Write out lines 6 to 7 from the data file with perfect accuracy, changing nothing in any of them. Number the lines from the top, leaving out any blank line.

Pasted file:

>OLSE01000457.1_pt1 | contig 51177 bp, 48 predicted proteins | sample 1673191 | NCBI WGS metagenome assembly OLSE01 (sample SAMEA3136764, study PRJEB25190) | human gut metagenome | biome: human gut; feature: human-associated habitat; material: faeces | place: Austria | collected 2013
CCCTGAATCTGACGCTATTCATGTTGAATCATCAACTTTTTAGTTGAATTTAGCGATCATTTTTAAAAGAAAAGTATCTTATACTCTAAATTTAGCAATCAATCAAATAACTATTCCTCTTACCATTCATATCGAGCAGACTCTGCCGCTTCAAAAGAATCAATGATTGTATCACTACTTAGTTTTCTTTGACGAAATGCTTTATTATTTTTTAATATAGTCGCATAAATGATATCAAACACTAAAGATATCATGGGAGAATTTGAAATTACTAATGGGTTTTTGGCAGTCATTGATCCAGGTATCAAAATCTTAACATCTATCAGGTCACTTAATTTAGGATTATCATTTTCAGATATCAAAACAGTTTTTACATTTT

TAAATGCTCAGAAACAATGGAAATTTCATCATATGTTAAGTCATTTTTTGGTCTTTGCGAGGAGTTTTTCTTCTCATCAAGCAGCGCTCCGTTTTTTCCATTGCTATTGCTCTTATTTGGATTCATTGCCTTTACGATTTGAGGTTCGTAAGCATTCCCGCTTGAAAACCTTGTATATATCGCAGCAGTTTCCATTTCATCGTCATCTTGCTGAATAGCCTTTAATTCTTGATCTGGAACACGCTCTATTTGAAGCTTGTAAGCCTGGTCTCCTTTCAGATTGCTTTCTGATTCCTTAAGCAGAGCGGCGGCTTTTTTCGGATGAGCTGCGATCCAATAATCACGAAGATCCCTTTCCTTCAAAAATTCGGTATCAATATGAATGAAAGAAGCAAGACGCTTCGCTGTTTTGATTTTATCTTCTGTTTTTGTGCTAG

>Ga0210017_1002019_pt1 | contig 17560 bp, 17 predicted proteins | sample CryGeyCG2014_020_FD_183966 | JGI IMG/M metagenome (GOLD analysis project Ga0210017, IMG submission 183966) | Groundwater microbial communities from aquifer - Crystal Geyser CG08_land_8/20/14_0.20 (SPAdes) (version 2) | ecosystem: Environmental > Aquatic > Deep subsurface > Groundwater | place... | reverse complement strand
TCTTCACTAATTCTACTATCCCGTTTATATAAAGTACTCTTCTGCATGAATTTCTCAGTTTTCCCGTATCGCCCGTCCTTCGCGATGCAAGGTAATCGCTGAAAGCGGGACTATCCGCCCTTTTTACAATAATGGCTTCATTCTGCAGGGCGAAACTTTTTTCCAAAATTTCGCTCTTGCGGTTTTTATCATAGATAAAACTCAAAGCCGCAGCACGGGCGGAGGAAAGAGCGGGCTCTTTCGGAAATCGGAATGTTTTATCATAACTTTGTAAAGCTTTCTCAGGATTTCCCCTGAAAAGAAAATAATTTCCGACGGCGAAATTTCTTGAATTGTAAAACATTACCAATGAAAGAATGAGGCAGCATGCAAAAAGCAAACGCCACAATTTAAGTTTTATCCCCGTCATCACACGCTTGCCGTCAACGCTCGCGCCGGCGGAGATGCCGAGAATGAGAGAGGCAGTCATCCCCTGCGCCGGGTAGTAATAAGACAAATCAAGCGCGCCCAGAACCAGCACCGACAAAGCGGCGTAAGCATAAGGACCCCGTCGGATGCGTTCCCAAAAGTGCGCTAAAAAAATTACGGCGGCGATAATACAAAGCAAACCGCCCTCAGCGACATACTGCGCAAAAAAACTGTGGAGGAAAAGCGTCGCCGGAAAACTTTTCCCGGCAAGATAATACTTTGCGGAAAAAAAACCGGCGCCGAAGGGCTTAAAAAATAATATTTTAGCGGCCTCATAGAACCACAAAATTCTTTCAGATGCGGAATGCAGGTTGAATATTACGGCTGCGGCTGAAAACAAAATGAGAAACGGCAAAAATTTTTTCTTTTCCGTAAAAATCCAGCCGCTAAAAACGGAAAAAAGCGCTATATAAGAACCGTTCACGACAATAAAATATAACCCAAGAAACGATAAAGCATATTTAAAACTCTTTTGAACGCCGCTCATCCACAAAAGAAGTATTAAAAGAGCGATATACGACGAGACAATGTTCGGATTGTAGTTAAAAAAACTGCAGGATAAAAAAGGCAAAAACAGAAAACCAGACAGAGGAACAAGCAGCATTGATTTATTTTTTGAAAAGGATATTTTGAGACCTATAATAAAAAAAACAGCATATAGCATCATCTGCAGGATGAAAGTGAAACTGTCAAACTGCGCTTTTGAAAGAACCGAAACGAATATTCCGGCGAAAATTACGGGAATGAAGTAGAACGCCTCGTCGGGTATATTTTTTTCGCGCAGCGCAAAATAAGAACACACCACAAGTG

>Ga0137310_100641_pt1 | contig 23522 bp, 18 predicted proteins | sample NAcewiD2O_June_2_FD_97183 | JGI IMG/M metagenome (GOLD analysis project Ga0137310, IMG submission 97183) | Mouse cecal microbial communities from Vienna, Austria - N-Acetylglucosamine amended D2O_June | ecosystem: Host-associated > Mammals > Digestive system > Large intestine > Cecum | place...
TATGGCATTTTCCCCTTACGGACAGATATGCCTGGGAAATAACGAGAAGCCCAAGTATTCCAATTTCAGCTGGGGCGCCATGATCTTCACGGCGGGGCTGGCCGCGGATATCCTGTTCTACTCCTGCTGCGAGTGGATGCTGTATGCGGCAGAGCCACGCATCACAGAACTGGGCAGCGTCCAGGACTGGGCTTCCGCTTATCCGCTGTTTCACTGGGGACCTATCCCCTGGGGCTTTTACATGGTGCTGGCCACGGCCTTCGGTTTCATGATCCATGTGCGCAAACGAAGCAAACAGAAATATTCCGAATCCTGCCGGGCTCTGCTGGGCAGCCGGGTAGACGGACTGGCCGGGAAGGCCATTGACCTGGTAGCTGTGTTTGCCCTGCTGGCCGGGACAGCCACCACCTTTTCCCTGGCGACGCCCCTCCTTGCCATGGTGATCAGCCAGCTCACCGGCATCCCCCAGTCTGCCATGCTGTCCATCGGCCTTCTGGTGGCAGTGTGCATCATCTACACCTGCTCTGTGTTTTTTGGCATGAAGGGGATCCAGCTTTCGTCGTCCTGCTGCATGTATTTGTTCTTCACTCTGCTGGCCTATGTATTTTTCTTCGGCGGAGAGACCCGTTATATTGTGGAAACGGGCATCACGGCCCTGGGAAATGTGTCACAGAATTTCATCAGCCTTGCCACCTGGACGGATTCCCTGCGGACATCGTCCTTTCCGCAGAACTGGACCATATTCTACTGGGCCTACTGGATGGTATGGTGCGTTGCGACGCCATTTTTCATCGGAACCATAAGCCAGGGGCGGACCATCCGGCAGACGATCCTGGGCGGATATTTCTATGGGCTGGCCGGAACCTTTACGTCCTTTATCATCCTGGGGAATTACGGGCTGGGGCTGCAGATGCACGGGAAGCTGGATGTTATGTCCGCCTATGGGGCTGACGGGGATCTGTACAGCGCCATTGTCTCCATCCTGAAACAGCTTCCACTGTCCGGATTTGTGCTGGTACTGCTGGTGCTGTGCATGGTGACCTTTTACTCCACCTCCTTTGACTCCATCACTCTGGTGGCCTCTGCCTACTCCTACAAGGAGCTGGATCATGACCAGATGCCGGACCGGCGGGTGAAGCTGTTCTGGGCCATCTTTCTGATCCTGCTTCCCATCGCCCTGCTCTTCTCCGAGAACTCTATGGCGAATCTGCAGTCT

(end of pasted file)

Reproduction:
>Ga0137310_100641_pt1 | contig 23522 bp, 18 predicted proteins | sample NAcewiD2O_June_2_FD_97183 | JGI IMG/M metagenome (GOLD analysis project Ga0137310, IMG submission 97183) | Mouse cecal microbial communities from Vienna, Austria - N-Acetylglucosamine amended D2O_June | ecosystem: Host-associated > Mammals > Digestive system > Large intestine > Cecum | place...
TATGGCATTTTCCCCTTACGGACAGATATGCCTGGGAAATAACGAGAAGCCCAAGTATTCCAATTTCAGCTGGGGCGCCATGATCTTCACGGCGGGGCTGGCCGCGGATATCCTGTTCTACTCCTGCTGCGAGTGGATGCTGTATGCGGCAGAGCCACGCATCACAGAACTGGGCAGCGTCCAGGACTGGGCTTCCGCTTATCCGCTGTTTCACTGGGGACCTATCCCCTGGGGCTTTTACATGGTGCTGGCCACGGCCTTCGGTTTCATGATCCATGTGCGCAAACGAAGCAAACAGAAATATTCCGAATCCTGCCGGGCTCTGCTGGGCAGCCGGGTAGACGGACTGGCCGGGAAGGCCATTGACCTGGTAGCTGTGTTTGCCCTGCTGGCCGGGACAGCCACCACCTTTTCCCTGGCGACGCCCCTCCTTGCCATGGTGATCAGCCAGCTCACCGGCATCCCCCAGTCTGCCATGCTGTCCATCGGCCTTCTGGTGGCAGTGTGCATCATCTACACCTGCTCTGTGTTTTTTGGCATGAAGGGGATCCAGCTTTCGTCGTCCTGCTGCATGTATTTGTTCTTCACTCTGCTGGCCTATGTATTTTTCTTCGGCGGAGAGACCCGTTATATTGTGGAAACGGGCATCACGGCCCTGGGAAATGTGTCACAGAATTTCATCAGCCTTGCCACCTGGACGGATTCCCTGCGGACATCGTCCTTTCCGCAGAACTGGACCATATTCTACTGGGCCTACTGGATGGTATGGTGCGTTGCGACGCCATTTTTCATCGGAACCATAAGCCAGGGGCGGACCATCCGGCAGACGATCCTGGGCGGATATTTCTATGGGCTGGCCGGAACCTTTACGTCCTTTATCATCCTGGGGAATTACGGGCTGGGGCTGCAGATGCACGGGAAGCTGGATGTTATGTCCGCCTATGGGGCTGACGGGGATCTGTACAGCGCCATTGTCTCCATCCTGAAACAGCTTCCACTGTCCGGATTTGTGCTGGTACTGCTGGTGCTGTGCATGGTGACCTTTTACTCCACCTCCTTTGACTCCATCACTCTGGTGGCCTCTGCCTACTCCTACAAGGAGCTGGATCATGACCAGATGCCGGACCGGCGGGTGAAGCTGTTCTGGGCCATCTTTCTGATCCTGCTTCCCATCGCCCTGCTCTTCTCCGAGAACTCTATGGCGAATCTGCAGTCT